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Nitrates and osteoporosis: Which relationship?

      Osteoporosis and related risk of fracture represent a major a common clinical condition and a major health problem, especially in elderly patients creating huge costs to the health care system [
      • Cauley J.A.
      Public health impact of osteoporosis. J Gerontol A.
      ]. Moreover, osteoporotic fractures are related with a higher rate of morbidity and both short- and long-term rates of disability [
      • Golchin N.
      • Hohensee C.
      • LaCroix A.
      • Gray S.L.
      Nitrate medications, fractures, and change in bone mineral density in postmenopausal women: results from the Women's Health Initiative.
      ]. Over the last years, several studies have documented a relationship between cardiovascular and bone health. Specifically, different risk factors are shared between cardiovascular and bone diseases, as older age, smoking habits, physical activity, alcohol intakes, diabetes and post-menopausal status [
      • Sprini D.
      • Rini G.B.
      • Di Stefano L.
      • Cianferotti L.
      • Napoli N.
      Correlation between osteoporosis and cardiovascular disease.
      ]. As known, nitrates are drugs commonly prescribed for the treatment of patients with ischemic heart disease (IHD), due their ability to cause vasodilatation and decrease both the preload and afterload. Intriguingly, some investigations have observed that organic nitrates modify the bone metabolism and for this reason they have been proposed and evaluated as drug also able to prevent osteoporosis. However, these studies have sometimes achieved conflicting results. Recently, Misra et al. have analysed a large cohort of patients (14,451 pairs of matched nitrate users and non-users with IHD, mean age 72.0 ± 7.6 years old, 41% women), reporting a 33% lower risk of hip fracture in those subjects treated with short-acting nitrates (intermittent-use) compared with those non-treated. Moreover, after adjusting the results for calcium, vitamin D use and heart failure, which is a risk factor for low bone mineral density (BMD), the protective effect of short-acting nitrates remains. Interestingly, they reported a similar protective effect of short-acting nitrates on proximal humeral fractures [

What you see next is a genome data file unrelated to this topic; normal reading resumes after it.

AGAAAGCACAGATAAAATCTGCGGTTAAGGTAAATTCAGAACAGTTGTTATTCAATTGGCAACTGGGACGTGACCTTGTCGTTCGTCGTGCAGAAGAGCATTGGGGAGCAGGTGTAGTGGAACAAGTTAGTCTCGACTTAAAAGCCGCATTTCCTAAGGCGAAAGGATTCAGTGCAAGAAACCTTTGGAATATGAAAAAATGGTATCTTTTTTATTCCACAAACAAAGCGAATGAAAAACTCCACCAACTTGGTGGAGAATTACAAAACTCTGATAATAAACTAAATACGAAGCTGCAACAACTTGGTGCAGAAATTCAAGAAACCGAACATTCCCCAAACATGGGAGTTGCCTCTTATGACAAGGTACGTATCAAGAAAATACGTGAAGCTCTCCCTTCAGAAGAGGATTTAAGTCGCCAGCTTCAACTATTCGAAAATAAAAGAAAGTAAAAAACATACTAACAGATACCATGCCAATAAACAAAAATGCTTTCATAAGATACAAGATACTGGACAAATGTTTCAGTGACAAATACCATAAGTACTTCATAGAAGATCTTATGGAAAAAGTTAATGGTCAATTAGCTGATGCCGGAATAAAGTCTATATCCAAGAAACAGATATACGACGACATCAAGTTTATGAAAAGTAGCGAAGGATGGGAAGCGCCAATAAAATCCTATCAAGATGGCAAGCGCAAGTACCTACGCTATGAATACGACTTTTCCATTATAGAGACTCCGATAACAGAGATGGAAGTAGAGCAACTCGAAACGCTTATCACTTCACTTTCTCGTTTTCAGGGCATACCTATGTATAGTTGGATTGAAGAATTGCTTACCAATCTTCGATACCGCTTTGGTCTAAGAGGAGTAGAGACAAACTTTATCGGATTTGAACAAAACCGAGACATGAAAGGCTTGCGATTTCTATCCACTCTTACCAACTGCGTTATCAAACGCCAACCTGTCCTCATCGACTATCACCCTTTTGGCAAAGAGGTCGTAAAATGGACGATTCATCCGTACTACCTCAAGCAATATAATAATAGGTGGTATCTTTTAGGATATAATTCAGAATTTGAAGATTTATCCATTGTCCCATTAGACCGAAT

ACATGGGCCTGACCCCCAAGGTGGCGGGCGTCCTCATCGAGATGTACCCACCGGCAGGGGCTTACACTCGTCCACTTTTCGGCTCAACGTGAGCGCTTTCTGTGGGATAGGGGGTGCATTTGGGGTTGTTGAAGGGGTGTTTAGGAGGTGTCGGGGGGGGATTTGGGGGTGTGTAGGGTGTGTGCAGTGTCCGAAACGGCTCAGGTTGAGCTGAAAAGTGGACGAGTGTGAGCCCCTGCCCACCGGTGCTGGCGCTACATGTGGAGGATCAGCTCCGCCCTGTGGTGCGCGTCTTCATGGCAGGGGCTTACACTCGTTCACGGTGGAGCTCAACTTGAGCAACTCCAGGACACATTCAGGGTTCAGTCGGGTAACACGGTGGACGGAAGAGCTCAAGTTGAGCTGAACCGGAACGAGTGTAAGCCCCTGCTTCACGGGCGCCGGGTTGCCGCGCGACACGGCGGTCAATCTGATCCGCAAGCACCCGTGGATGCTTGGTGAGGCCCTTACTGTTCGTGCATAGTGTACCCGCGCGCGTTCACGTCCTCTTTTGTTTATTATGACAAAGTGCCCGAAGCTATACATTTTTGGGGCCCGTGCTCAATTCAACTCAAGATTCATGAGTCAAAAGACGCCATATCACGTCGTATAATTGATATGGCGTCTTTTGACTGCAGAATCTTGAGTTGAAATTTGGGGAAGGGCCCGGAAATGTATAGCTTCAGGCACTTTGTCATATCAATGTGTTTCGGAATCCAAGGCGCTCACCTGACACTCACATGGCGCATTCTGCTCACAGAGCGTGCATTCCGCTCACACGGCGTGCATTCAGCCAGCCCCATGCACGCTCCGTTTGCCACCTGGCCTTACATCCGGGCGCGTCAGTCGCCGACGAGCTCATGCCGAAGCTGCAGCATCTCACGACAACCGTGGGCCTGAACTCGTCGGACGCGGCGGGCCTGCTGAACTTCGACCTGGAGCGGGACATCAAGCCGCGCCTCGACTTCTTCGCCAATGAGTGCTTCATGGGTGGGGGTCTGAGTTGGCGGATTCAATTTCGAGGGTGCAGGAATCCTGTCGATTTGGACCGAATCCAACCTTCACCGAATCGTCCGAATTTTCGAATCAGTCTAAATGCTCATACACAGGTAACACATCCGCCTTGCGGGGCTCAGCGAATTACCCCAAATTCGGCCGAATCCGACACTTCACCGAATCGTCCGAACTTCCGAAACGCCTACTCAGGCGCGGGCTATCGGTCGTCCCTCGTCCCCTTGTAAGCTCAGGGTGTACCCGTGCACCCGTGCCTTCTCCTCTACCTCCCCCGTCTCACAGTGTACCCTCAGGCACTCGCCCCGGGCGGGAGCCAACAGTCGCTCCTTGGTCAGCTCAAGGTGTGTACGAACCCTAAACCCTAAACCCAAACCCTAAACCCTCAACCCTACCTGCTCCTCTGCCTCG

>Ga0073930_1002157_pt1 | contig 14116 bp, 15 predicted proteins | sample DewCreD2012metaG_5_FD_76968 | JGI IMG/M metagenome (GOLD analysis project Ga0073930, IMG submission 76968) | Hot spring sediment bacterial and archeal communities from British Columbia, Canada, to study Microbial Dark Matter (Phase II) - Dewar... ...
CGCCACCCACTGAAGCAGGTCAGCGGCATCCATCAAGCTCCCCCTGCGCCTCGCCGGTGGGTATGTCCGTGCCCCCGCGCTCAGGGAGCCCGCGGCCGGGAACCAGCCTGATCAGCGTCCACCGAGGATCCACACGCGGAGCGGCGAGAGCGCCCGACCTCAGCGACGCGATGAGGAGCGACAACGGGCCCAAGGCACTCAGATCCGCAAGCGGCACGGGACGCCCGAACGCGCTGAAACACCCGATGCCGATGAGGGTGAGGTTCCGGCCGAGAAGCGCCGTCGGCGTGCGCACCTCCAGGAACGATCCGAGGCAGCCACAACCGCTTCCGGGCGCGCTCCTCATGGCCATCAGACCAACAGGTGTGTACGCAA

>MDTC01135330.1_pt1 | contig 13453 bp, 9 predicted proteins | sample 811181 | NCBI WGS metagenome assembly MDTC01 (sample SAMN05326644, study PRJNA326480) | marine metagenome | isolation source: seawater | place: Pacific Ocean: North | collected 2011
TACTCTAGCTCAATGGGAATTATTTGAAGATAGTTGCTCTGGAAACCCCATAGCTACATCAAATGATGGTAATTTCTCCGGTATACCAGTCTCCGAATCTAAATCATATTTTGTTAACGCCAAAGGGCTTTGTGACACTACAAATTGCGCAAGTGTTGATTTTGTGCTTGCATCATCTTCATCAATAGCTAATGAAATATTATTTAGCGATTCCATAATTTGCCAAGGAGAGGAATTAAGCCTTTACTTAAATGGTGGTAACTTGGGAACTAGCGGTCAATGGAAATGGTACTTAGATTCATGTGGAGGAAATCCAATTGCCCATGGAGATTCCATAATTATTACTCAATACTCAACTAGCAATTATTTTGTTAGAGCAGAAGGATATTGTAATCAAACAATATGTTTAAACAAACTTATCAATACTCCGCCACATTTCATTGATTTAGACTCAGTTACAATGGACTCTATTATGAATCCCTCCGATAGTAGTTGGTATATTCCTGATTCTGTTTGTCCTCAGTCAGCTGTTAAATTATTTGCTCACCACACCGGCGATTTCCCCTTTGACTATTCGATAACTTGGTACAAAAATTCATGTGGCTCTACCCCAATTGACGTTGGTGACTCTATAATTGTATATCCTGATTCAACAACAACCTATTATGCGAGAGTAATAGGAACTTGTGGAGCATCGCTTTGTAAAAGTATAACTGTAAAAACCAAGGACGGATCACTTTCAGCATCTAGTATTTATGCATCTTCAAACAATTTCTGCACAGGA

• Misra D.
      • Peloquin C.
      • Kiel D.P.
      • Neogi T.
      • Lu N.
      • Zhang Y.
      Intermittent Nitrate Use and Risk of Hip Fracture.
      ]. Golchin et al. in their prospective study based on 139.211 postmenopausal women, aged between 50 and 79 years old, they observed no significant associations between overall nitrate use and risk of hip, wrist/arm or total fractures. More precisely, after examining the results according the type of nitrates, they found that only “as-needed” nitrate use was associated with a lower risk of wrist/arm (HR, 0.57; 95% CI 0.34–0.98) and total number of fractures (HR, 0.77; 95% CI 0.62–0.95) over the time. Furthermore, both chronic assumption of nitrates and the duration of the treatment were not associated with lower fracture risk [